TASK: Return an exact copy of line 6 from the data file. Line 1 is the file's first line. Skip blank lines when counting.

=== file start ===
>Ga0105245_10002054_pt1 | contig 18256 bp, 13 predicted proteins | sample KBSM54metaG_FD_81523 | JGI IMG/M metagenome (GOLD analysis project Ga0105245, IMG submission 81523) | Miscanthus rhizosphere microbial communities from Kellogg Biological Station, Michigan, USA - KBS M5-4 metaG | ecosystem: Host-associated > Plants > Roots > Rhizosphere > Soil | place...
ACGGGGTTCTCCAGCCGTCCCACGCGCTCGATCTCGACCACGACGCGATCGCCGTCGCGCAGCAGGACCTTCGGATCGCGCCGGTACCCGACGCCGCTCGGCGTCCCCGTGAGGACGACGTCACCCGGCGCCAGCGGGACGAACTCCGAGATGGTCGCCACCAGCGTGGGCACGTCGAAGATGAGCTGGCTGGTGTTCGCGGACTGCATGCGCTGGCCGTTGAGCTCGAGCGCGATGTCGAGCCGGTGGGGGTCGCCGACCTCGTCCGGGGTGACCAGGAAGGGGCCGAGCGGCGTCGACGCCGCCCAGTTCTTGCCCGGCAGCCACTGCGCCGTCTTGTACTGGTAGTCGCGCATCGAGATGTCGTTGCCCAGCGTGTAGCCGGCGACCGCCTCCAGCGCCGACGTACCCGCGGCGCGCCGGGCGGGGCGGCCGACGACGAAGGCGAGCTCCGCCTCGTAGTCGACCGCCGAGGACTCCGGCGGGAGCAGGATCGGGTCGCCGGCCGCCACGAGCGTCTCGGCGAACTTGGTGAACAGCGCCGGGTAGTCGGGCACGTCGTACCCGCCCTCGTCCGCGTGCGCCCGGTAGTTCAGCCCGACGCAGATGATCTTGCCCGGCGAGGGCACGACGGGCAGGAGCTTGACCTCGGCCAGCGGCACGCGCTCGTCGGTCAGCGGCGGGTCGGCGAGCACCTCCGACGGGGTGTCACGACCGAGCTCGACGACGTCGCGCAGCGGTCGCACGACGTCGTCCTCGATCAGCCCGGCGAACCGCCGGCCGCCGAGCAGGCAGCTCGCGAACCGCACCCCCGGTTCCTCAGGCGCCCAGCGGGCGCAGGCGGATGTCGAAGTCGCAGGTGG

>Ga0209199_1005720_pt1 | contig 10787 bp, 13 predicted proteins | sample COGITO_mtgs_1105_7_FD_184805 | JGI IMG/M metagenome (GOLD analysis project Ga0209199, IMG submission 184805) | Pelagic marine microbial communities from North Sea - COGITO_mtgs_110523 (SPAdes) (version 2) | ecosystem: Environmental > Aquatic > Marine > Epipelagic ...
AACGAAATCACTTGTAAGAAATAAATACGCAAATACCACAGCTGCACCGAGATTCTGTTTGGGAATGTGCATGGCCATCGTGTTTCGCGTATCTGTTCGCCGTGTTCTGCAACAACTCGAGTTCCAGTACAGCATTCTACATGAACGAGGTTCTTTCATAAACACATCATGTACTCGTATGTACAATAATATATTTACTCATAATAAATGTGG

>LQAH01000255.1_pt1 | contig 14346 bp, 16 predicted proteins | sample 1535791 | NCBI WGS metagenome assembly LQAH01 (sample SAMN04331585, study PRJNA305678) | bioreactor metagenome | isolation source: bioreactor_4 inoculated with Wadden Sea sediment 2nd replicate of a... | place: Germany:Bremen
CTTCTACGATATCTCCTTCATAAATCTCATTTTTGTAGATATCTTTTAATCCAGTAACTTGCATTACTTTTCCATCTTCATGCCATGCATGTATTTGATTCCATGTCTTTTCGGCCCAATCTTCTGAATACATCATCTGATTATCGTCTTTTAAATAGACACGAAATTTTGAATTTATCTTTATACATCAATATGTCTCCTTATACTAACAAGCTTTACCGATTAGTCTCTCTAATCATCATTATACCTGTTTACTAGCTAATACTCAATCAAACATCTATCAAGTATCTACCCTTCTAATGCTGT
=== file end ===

CTTCTACGATATCTCCTTCATAAATCTCATTTTTGTAGATATCTTTTAATCCAGTAACTTGCATTACTTTTCCATCTTCATGCCATGCATGTATTTGATTCCATGTCTTTTCGGCCCAATCTTCTGAATACATCATCTGATTATCGTCTTTTAAATAGACACGAAATTTTGAATTTATCTTTATACATCAATATGTCTCCTTATACTAACAAGCTTTACCGATTAGTCTCTCTAATCATCATTATACCTGTTTACTAGCTAATACTCAATCAAACATCTATCAAGTATCTACCCTTCTAATGCTGT